Ty Segall raises money for ACLU with new music

The American Civil Liberties Union has been working hard this year fighting actions of the Trump White House.

Rocker Ty Segall is trying to help by raising money for the organization.

Segall just released a six-song EP, Fried Shallots, on Bandcamp. (Buy a physical version on Drag City’s website.)

Segall says profit from the album will go to ACLU.

Guided By Voices returns to Chicago for two shows

The pride of Dayton, Ohio, and former school teacher Robert Pollard, has been rocking hard since the 1980s. Pollard’s band Guided By Voices (lovingly known as GBV to fans) was scarcely heard outside Ohio until the critical acclaim of the early ’90s classics Bee Thousand and Alien Lanes. From then on, a hardcore fan base began to build.

There’s a familiarity Pollard brings to each album. Whether your last listen to a GBV album was Alien Lanes or Isolation Drills (2001) or Cool Planet (2014), you’ll find Pollard’s latest (the soon-to-be released GBV album How Do You Spell Heaven) is like catching up with an old friend. Really, it’s like no time has passed. GBV albums sound far more highly produced than the bare-bones lo-fi recordings from the early years. But, otherwise, the formula is the same. There’s that British Invasion love, an absurd tapestry of unrelated words and phrases and the highly addictive guitar-driven music.

Pollard is just shy of turning 60 but doesn’t appear to be slowing down. Despite twice disbanding GBV, he’s recorded more than two dozen studio albums with a rotating cast of musicians. And that’s just as GBV. As a solo artist, he’s released more than 20 albums. He’s also recorded and performed with multiple side projects. Earlier this year, he announced that altogether he’s released 100 albums. His song count is said to be more than 2,000.

But you can rely on him pulling out a number of well-known, often-performed GBV hits when his longtime band plays Chicago this weekend for a sold-out show at Beat Kitchen Friday and an outdoor gig at Wicker Park Fest Saturday night.

And, by the way, a GBV show is always a blast.

How Do You Spell Heaven is set for release August 11.

Sheer Mag releases debut, Need to Feel Your Love

Philadelphia band Sheer Mag walks a tightrope between power pop, punk and the 1970s guitar rock championed by bands such as Thin Lizzy.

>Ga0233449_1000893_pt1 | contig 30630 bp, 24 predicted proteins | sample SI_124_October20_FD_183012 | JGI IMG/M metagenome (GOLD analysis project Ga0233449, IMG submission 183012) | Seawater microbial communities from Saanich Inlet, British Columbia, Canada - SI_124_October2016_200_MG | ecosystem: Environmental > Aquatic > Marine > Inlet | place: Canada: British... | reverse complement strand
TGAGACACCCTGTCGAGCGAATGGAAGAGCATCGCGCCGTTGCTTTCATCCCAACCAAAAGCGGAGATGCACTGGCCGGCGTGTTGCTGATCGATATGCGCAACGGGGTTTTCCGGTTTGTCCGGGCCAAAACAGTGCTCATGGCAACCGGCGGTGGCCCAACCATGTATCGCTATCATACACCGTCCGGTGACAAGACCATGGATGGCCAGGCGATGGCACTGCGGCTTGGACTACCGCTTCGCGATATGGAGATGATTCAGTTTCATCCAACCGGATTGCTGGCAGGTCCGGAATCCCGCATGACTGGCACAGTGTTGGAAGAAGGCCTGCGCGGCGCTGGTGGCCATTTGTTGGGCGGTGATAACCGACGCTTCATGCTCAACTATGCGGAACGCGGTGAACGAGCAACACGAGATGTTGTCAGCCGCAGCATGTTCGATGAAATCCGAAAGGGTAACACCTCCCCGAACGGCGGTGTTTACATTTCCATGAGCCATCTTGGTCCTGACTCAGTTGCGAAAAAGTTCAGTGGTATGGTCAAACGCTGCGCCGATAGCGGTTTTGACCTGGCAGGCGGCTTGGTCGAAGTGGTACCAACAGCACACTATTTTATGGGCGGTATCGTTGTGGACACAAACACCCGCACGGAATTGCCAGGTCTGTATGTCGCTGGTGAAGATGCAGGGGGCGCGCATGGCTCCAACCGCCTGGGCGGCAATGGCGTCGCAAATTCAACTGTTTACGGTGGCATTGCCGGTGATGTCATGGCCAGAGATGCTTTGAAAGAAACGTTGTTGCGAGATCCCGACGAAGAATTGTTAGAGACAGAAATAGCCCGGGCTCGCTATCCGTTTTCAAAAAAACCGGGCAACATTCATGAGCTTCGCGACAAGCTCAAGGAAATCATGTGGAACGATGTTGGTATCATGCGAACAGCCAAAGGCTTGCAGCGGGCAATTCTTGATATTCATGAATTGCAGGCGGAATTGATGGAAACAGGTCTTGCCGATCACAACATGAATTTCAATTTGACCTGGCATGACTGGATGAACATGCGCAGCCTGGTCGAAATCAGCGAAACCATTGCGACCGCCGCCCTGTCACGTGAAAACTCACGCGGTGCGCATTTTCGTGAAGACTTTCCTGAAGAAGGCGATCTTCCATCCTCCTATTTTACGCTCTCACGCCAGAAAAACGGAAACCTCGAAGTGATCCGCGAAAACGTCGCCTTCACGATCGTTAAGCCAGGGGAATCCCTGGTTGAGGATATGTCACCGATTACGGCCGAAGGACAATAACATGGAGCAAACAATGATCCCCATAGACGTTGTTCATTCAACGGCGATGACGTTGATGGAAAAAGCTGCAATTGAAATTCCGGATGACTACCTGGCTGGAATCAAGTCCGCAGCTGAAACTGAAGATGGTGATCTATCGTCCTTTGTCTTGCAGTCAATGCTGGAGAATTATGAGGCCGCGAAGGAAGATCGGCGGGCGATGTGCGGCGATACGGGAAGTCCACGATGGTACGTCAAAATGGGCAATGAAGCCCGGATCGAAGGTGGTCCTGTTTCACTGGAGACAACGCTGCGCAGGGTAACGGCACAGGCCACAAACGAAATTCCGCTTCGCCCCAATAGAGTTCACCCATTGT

On Sheer Mag’s debut album, Need to Feel Your Love, the band mixes it up starting with the title track, a borderline dance song (more ’70s rock than punk).

Other songs, like Just Can’t Get Enough, seem straight out of the Thin Lizzy catalog.

Still, Rank and File, Turn It Up, Can’t Play it Cool and other tracks have more of a ’70s and ’80s punk/new wave feel.

If you’re a fan of vintage arena rock or early punk — or both — this is an album worth checking out.

Photos: Pitchfork festival

Some of the early sets, including Priests and Colin Stetson, really stood out at Pitchfork fest this year.

Overall, it was a solid festival. Here are some pictures from the three days.

Priests

Colin Stetson

Thurston Moore

Feelies

PJ Harvey

NE-HI

From Priests to Solange: Pitchfork fest must-sees


Mitski

Granted, it’s a rough endurance test to weather 10-plus hours a day for three straight days of live music. Not to mention it’s summer in Chicago.

But the Pitchfork Music Festival in Union Park this weekend (July 14-16) is stacked, especially Friday and Saturday.

Here are my picks for must-see acts day by day.

Friday

Priests

Vince Staples

Thurston Moore

Danny Brown

LCD Soundsystem

Saturday

Cherry Glazerr

Mitski

The Feelies

Angel Olsen

PJ Harvey

A Tribe Called Quest

Sunday

Kilo Kish

Pinegrove

The Avalanches

Solange

Thurston Moore plays Pitchfork, tours new album

When I’m listening to Sonic Youth’s 1987 classic, Sister, I’m still captivated by the opener, Schizophrenia. I’m also reminded of the initial thrill of hearing an album that was truly like any other (at the time of its release). From there, Sonic Youth would become one of the most influential bands in rock music.

Fast forward to this year and Thurston Moore, without Sonic Youth or his longtime collaborator, band mate and wife Kim Gordon, is a solo artist.

Rock n Roll Consciousness is Moore’s fifth solo album (and his second since divorcing Gordon). It doesn’t break ground like Sister but it’s a clear step forward for Moore as a solo artist.

Longtime fans will hear the similarities between this album and the music of his former band, but there’s also a new creative stamp Moore is putting on this offering. There are only five songs, two of which are more than 10 minutes apiece. There’s a lot of instrumentation, dramatic plateaus and a shifting landscape of sound and yet the tracks link together to form a cohesive body of work. I recommend this album.

Catch Thurston Moore at Pitchfork Music Festival this Friday.

Meat Puppets at Chicago’s Square Roots fest

The legendary band Meat Puppets played a scorching set at Chicago’s Square Roots Festival Saturday night.

It’s been 35 years since the Meat Puppets released its self-titled debut album, an American punk classic on the storied SST Records label. On Saturday, the band, still led by brothers Cris and Curt Kirkwood, played with great energy.

Here are some shots from the show.

Saturday’s set drew from the band’s best albums, including II, Up on the Sun and Too High to Die.

Here are some videos of Meat Puppets live over the years.